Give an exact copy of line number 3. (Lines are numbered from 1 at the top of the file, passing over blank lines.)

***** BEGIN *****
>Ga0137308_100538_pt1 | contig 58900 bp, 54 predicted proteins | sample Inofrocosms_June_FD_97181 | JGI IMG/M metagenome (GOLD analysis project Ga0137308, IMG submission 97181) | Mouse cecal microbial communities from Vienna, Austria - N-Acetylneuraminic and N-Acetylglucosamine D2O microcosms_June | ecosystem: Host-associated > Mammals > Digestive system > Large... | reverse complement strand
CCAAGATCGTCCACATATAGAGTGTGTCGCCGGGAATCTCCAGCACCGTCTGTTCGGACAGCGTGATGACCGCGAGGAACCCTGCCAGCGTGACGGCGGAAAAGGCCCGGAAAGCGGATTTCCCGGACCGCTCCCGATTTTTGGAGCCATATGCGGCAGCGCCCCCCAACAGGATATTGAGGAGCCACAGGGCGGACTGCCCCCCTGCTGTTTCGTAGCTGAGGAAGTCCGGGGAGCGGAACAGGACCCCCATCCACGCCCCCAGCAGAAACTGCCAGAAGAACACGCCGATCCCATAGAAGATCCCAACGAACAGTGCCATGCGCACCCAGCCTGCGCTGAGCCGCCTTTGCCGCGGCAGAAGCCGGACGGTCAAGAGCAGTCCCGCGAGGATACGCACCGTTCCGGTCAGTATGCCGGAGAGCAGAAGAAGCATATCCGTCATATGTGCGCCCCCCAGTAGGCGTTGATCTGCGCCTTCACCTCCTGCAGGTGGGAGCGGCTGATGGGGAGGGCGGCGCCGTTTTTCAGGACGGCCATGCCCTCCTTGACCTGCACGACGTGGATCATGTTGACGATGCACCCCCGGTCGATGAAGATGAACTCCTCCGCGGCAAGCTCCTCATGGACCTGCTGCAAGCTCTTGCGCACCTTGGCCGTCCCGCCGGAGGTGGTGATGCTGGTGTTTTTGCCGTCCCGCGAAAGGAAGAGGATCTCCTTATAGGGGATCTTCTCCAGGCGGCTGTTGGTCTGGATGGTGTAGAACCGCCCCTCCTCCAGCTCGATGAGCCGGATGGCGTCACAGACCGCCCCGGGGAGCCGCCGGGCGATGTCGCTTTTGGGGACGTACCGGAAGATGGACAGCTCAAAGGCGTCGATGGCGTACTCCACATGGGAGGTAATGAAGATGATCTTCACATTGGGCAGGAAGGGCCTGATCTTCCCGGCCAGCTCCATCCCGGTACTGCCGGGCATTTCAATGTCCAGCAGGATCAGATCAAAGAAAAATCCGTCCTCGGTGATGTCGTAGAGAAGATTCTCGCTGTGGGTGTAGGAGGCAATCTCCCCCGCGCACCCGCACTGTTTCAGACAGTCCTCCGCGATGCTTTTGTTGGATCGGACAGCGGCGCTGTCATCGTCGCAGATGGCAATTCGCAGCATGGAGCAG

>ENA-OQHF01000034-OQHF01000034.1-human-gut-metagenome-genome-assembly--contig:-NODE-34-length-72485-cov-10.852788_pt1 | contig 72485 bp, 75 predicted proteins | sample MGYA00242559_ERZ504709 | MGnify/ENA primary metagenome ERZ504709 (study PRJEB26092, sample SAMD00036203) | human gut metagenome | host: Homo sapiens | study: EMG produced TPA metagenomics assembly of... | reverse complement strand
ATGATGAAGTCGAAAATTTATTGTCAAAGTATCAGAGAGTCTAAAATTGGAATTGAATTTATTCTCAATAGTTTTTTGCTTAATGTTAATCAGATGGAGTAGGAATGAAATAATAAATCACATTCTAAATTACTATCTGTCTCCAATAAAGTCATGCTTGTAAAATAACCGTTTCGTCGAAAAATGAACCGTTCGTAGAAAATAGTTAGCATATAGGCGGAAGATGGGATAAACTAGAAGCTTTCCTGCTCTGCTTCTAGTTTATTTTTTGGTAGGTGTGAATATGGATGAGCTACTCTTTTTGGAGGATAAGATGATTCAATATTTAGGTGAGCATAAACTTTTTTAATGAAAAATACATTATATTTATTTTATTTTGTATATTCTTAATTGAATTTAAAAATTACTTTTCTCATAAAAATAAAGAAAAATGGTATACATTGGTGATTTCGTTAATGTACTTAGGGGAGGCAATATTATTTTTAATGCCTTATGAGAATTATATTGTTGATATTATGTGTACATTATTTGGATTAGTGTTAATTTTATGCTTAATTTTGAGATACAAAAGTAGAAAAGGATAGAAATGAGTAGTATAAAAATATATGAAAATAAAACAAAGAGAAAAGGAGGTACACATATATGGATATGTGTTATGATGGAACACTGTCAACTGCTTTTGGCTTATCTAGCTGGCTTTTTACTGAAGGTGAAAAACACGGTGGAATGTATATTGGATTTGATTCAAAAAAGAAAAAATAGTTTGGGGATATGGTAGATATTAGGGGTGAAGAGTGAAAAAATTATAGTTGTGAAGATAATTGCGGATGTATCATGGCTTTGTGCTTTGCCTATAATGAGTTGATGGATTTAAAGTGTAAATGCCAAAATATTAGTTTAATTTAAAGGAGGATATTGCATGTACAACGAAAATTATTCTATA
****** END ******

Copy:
>ENA-OQHF01000034-OQHF01000034.1-human-gut-metagenome-genome-assembly--contig:-NODE-34-length-72485-cov-10.852788_pt1 | contig 72485 bp, 75 predicted proteins | sample MGYA00242559_ERZ504709 | MGnify/ENA primary metagenome ERZ504709 (study PRJEB26092, sample SAMD00036203) | human gut metagenome | host: Homo sapiens | study: EMG produced TPA metagenomics assembly of... | reverse complement strand